Great Northern Iron Ore (NYSE: GNI), a trust with mining interests near Lake Superior, closed above $75 on Friday, after briefly approaching $90 in September. Buyers' interest in GNI is driven by naÃ¯ve or misleading screens that find listings with high dividends and high earnings per share, but do not ask whether the dividends and earnings are sustainable. GNI's payouts are unsustainable, as I have pointed that out before  and I am not the only one to notice. After each exposÃ©, GNI's shares crash, but they eventually creep back to an irrational level. As the shares are selling well above their fair value, which is now less than $50, it would appear that a refresher course is in order.
To confirm that GNI's distributions are unsustainable, look no further than the description on Reuters and Google Finance, which discloses in the very first sentence that GNI "will cease to be a going concern and all shares will be cancelled, on April 6, 2015." That means there are only ten quarterly dividends remaining, plus a final distribution to be paid at termination.
It is not hard to estimate what future distributions will be. Throughout 2012, GNI's distribution releases have repeatedly stated that "2012 will be another good year for the Trust, though it is not expected to reach the historical record earnings achieved in 2011." Distributions through the first three quarters of 2012 have totaled $8.75, whereas distributions in 2012 totaled $15. That means the last quarterly distribution of 2012 will be less than $6.25 ($15 minus $8.75)  most likely $6.00, $5.75, or $5.50 since recent distributions have invariably been in roundquarter amounts. So a December 2012 distribution of $6.00, which would bring the total of 2012 distributions to $14.75, is the most shareholders can hope for.
What about distributions in 2013? GNI has not yet provided guidance, but from the 10K we know that the Trust's income comes entirely from royalties on its taconite mines, and those royalties are linked to the "price of pellets, the iron content, the Producers Price Index ('PPI') (All Commodities), [and] the PPI (Iron and Steel subgroup)" I'm not in the business of forecasting commodity prices, but it's worth noting that the PPI (All Commodities) has been flat since April of 2011, while the PPI (Iron and Steel) was also flat before declining slightly in recent months. On that basis it seems reasonable, maybe even a little optimistic, to suppose that distributions in 2013 and 2014 will be about the same as those in 2012, and that the first two distributions of 2015 will be about the same as the first two distributions of 2014. If you want to be more optimistic, you might hope that distributions from 2013 through termination will grow at an annualized rate of 10%. But of course, the distributions could also decline at a similar rate.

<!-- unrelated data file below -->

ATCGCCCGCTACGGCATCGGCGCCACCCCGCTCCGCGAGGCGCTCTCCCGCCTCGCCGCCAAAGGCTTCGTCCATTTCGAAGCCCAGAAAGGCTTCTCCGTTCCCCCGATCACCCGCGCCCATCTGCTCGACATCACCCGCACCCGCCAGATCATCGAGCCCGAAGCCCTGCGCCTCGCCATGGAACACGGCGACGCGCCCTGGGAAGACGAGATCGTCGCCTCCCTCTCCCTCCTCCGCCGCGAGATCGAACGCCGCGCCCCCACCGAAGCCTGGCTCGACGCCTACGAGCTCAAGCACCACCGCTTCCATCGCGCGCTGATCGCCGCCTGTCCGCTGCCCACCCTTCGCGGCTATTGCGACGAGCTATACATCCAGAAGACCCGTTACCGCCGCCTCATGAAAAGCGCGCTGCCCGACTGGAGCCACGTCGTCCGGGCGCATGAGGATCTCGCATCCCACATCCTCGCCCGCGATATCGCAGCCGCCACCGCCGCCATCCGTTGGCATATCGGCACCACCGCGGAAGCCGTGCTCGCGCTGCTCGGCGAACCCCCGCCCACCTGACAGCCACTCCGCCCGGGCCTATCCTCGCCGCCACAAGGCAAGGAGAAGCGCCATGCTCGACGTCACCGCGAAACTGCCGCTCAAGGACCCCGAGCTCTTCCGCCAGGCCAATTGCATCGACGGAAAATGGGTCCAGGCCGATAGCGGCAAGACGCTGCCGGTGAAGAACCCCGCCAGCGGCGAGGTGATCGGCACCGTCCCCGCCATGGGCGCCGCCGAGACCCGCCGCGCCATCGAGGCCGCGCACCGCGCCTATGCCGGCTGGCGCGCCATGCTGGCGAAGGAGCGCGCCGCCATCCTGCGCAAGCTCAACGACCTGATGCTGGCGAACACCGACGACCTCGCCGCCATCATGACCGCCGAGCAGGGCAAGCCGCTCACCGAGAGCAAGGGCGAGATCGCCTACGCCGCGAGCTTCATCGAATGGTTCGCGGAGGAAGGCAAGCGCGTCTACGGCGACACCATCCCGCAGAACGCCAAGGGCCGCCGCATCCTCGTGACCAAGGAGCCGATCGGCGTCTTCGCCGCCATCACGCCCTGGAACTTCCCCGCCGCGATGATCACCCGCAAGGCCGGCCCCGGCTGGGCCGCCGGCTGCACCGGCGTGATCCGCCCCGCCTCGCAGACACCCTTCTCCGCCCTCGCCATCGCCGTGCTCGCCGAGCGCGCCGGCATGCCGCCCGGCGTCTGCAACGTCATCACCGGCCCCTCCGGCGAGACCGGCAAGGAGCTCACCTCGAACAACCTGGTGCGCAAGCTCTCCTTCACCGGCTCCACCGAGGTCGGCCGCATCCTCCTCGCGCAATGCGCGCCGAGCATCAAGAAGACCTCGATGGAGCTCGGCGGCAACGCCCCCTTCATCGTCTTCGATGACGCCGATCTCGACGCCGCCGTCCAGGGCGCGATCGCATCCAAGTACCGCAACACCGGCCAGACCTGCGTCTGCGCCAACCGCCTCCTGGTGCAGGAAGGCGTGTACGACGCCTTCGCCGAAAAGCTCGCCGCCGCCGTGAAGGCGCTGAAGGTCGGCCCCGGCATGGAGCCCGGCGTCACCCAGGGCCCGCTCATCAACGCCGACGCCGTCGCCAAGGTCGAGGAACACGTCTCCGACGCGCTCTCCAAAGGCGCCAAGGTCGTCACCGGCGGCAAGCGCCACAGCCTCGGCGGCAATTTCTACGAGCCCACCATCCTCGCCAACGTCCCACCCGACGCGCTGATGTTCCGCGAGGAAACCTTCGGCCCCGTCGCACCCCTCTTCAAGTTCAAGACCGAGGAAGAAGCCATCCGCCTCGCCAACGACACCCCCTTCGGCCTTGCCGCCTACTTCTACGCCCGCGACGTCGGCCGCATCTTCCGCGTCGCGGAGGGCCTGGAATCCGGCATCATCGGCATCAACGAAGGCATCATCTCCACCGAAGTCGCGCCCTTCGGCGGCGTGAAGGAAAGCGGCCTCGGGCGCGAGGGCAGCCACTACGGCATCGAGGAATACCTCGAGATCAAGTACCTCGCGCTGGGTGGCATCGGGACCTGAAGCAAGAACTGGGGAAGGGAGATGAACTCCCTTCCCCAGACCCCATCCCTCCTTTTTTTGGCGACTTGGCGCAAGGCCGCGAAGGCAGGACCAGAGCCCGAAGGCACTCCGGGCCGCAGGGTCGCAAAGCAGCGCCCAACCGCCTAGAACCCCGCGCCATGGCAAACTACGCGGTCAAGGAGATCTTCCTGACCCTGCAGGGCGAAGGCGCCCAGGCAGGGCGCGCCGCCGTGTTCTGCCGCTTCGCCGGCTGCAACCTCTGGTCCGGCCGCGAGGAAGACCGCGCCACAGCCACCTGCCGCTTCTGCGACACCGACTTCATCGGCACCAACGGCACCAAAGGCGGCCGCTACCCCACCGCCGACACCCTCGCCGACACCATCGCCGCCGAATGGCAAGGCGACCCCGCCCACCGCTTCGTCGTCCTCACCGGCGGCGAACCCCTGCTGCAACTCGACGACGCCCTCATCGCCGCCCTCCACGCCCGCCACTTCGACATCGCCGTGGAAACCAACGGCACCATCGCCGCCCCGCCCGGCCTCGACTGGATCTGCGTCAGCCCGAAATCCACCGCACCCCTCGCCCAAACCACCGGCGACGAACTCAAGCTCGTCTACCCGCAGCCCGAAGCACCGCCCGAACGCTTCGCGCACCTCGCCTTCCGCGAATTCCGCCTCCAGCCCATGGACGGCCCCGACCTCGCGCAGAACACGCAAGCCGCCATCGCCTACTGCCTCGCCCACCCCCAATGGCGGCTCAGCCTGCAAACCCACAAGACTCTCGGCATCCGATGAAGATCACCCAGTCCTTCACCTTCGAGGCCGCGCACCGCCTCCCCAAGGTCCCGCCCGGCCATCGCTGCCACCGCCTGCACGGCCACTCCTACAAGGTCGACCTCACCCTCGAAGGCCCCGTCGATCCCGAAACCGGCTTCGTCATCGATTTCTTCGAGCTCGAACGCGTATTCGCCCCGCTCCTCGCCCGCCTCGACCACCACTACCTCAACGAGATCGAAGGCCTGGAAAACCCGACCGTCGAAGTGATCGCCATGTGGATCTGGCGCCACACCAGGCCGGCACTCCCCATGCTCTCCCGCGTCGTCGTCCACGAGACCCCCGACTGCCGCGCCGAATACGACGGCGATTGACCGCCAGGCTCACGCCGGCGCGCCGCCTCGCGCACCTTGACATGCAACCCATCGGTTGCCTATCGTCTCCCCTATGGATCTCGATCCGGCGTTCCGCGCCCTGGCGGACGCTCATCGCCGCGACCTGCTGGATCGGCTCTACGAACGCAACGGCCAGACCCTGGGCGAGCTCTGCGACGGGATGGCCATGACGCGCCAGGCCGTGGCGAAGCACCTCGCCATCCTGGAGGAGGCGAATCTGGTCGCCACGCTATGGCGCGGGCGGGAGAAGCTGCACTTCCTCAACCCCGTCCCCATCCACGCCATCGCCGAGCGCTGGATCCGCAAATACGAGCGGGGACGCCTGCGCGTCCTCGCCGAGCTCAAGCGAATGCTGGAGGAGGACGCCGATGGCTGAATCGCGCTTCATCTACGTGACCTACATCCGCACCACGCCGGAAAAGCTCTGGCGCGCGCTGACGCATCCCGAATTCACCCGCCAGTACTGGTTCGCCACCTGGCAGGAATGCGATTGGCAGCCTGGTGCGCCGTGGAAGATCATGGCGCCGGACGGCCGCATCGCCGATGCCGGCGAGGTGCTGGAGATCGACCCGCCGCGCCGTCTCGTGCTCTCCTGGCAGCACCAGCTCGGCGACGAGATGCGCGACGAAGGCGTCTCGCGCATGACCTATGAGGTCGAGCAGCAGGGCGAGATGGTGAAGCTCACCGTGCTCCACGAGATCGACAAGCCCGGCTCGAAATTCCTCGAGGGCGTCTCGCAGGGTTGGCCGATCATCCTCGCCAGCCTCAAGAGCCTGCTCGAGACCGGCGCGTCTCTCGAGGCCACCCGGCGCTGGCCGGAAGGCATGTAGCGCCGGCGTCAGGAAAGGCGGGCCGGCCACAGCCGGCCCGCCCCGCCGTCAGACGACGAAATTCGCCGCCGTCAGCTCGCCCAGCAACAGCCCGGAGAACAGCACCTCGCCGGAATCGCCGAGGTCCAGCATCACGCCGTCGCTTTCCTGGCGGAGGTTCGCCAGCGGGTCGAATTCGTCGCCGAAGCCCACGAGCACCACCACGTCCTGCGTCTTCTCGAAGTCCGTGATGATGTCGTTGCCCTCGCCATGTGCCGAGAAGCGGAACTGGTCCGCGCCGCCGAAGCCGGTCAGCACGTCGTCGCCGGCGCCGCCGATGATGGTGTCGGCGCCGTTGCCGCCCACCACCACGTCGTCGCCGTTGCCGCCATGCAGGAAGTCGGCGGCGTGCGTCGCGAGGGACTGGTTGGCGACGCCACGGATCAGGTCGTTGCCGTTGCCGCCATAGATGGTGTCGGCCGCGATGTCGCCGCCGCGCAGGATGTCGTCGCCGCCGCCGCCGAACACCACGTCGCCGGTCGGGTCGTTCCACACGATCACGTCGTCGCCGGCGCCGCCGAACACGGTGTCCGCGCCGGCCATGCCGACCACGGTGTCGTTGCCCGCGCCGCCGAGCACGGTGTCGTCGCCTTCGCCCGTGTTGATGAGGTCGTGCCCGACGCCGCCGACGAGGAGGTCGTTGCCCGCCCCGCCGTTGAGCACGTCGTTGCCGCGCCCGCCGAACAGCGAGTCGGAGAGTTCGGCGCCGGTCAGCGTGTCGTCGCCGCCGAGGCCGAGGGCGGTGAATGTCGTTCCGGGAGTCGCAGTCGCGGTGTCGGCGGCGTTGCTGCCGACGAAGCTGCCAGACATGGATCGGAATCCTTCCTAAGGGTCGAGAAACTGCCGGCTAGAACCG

After the quarterly distributions, there is only the final distribution at termination, for which GNI's website gives a "hypothetical" calculation suggesting that the final distribution will be in the neighborhood of $8.59. And then we're done; after the final distribution, the shares expire worthless, and the trust's property passes to a new owner, ConocoPhillips.
The table below gives actual and forecast distributions from March 2011 until termination. Notice that distributions follow a seasonal pattern with each year's largest distribution in December. The table shows three different scenariosone where the distributions do not grow after 2012, one where they grow at an annual rate of 10% after 2012, and one where they decline at an annual rate of 10% after 2012. Under the growth scenario, the total of all forecast distributions if $49.52; under the nogrowth scenario, the total is $46.34, and under the declining scenario, the total is $37.59half the current price. The table doesn't apply a discount rate; if it did, the net present value would be even lower. On any rational basis, it is hard to justify a price above $50, and impossible to justify the current price of $75.
Those who buy or hold GNI anywhere above $50 are in for a cold Lake Superior bath.
Distributions 

Date 
With no growth after 2012 
With 10% annual growth after 2012 
With 10% annual decline after 2012 

Actual 
March 2011 
$2.25 

June 2011 
$3.00 

September 2011 
$4.00 

December 2011 
$5.75 

March 2012 
$2.25 

June 2012 
$3.00 

September 2012 
$3.50 

Forecast 
December 2012 
$6.00 
$6.00 
$6.00 
March 2013 
$2.25 
$2.48 
$2.05 

July 2013 
$3.00 
$3.30 
$2.73 

September 2013 
$3.50 
$3.85 
$3.18 

December 2013 
$6.00 
$6.60 
$5.45 

March 2014 
$2.25 
$2.48 
$2.05 

July 2014 
$3.00 
$3.30 
$2.73 

September 2014 
$3.50 
$3.85 
$3.18 

December 2014 
$6.00 
$6.60 
$5.45 

March 2015 
$2.25 
$2.48 
$2.05 

Final distribution, April 2015 
$8.59 
$8.59 
$2.73 

Total from now until termination 
$46.34 
$49.52 
$37.59 
Disclosure: I am short GNI. I wrote this article myself, and it expresses my own opinions. I am not receiving compensation for it (other than from Seeking Alpha). I have no business relationship with any company whose stock is mentioned in this article.